[MARINE_BIOLOGY_INTERNATIONAL] St Ives harbourmaster told of two 'shark sightings'


UNITED KINGDOM - Sightings of a species of shark known to attack humans have been reported to harbour officials in Cornwall.

The harbourmaster's office in St Ives said two people on separate boats had reported seeing an oceanic whitetip shark about a mile (1.6km) offshore.

But a spokesman for the office said it was not "100% sure" yet if the creatures spotted by the fishermen were oceanic whitetips.

He said people should not "blow the reports out of all proportion".

The oceanic whitetip shark is usually found far further south in deeper waters away from the coast, with Portugal being the usual northern-most reach of its habitat.

The Shark Trust said that the chances of the species being in British waters were very small and it would want to see photos or video footage before confirming a sighting.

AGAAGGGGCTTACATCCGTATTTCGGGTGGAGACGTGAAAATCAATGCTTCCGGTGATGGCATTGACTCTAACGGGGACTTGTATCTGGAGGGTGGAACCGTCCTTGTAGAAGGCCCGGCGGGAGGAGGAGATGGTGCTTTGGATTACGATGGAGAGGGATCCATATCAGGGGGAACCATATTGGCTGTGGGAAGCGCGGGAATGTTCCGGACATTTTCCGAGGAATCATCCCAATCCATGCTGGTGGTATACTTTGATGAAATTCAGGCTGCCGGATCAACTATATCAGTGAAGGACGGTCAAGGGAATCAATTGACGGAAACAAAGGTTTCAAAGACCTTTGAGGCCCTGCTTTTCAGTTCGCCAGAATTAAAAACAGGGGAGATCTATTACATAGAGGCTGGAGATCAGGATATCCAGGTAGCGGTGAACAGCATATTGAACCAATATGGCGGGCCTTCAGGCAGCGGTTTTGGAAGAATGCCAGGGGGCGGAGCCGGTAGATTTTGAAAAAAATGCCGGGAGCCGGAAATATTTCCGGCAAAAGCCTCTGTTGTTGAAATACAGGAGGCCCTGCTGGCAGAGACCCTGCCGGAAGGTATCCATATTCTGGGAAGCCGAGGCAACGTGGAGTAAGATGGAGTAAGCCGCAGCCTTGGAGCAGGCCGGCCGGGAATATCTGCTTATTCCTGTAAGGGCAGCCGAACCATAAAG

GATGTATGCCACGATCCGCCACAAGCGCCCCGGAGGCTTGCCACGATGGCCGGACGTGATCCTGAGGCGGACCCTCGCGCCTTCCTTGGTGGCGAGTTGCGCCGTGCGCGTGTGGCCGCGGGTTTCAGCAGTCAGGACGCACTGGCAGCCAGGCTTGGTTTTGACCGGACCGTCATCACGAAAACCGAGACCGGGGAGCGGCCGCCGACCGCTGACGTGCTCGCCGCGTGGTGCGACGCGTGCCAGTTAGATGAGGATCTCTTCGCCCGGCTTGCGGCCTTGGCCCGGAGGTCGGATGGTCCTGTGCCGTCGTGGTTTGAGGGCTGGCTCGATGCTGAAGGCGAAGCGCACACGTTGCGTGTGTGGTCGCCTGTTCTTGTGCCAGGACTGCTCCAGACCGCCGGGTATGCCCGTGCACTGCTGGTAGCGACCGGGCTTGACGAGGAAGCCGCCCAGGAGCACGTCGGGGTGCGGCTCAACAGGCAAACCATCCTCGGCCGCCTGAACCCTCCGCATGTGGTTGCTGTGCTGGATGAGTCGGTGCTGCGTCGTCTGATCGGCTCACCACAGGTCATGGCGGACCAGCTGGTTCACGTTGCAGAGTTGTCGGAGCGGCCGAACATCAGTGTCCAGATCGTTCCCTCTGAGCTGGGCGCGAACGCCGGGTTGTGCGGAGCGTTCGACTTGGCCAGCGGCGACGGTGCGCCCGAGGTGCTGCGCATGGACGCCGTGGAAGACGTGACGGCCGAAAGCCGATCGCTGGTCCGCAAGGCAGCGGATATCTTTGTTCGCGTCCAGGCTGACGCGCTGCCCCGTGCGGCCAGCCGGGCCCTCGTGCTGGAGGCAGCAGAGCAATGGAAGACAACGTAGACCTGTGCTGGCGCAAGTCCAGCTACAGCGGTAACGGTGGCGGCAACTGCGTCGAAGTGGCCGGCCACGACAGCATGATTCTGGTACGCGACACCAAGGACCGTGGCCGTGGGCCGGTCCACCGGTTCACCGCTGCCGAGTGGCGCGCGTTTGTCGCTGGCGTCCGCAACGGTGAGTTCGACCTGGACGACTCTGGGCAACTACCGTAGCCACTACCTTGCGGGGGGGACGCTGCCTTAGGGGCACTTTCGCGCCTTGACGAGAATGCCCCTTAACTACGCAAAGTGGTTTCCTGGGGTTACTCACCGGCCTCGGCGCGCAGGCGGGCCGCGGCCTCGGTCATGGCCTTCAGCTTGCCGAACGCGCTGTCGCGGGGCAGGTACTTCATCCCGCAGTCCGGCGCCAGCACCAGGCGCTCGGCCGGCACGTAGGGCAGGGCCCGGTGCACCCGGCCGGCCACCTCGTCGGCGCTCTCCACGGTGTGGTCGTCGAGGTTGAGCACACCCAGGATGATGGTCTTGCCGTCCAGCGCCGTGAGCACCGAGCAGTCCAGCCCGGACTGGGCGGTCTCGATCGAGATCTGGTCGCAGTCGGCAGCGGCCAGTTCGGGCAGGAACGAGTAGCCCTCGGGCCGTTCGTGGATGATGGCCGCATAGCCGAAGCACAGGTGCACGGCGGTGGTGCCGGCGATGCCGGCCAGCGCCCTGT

Although the species had been known to attack humans, trust president Richard Pierce, from Bude, said there was only believed to have been one oceanic whitetip-related death within the past year in the world.

He said: "If I was swimmer in Cornwall I would not be worried."

Despite being cautious about the sighting, Mr Pierce added that it was "always exciting and interesting to get sighting reports of what may be new species to our waters".

The Mayor of St Ives Ron Tulley said that "panic hasn't struck and all is peaceful and very calm in St Ives", despite the reports.

"We've had lots of people on holiday and people relaxing on the beach with not much fear of a shark attack," he said.

"These stories do surface at intervals. If a fisherman said he saw it, then it is possible, but it does seem unlikely.

"It could have been some other creature."

Basking sharks are regular visitors to the county's shores, appearing each summer to feed on plankton.

Other species have been found washed up on the county's beaches, including a 12ft (3.8m) thresher shark, which was found in Hayle in 2009.

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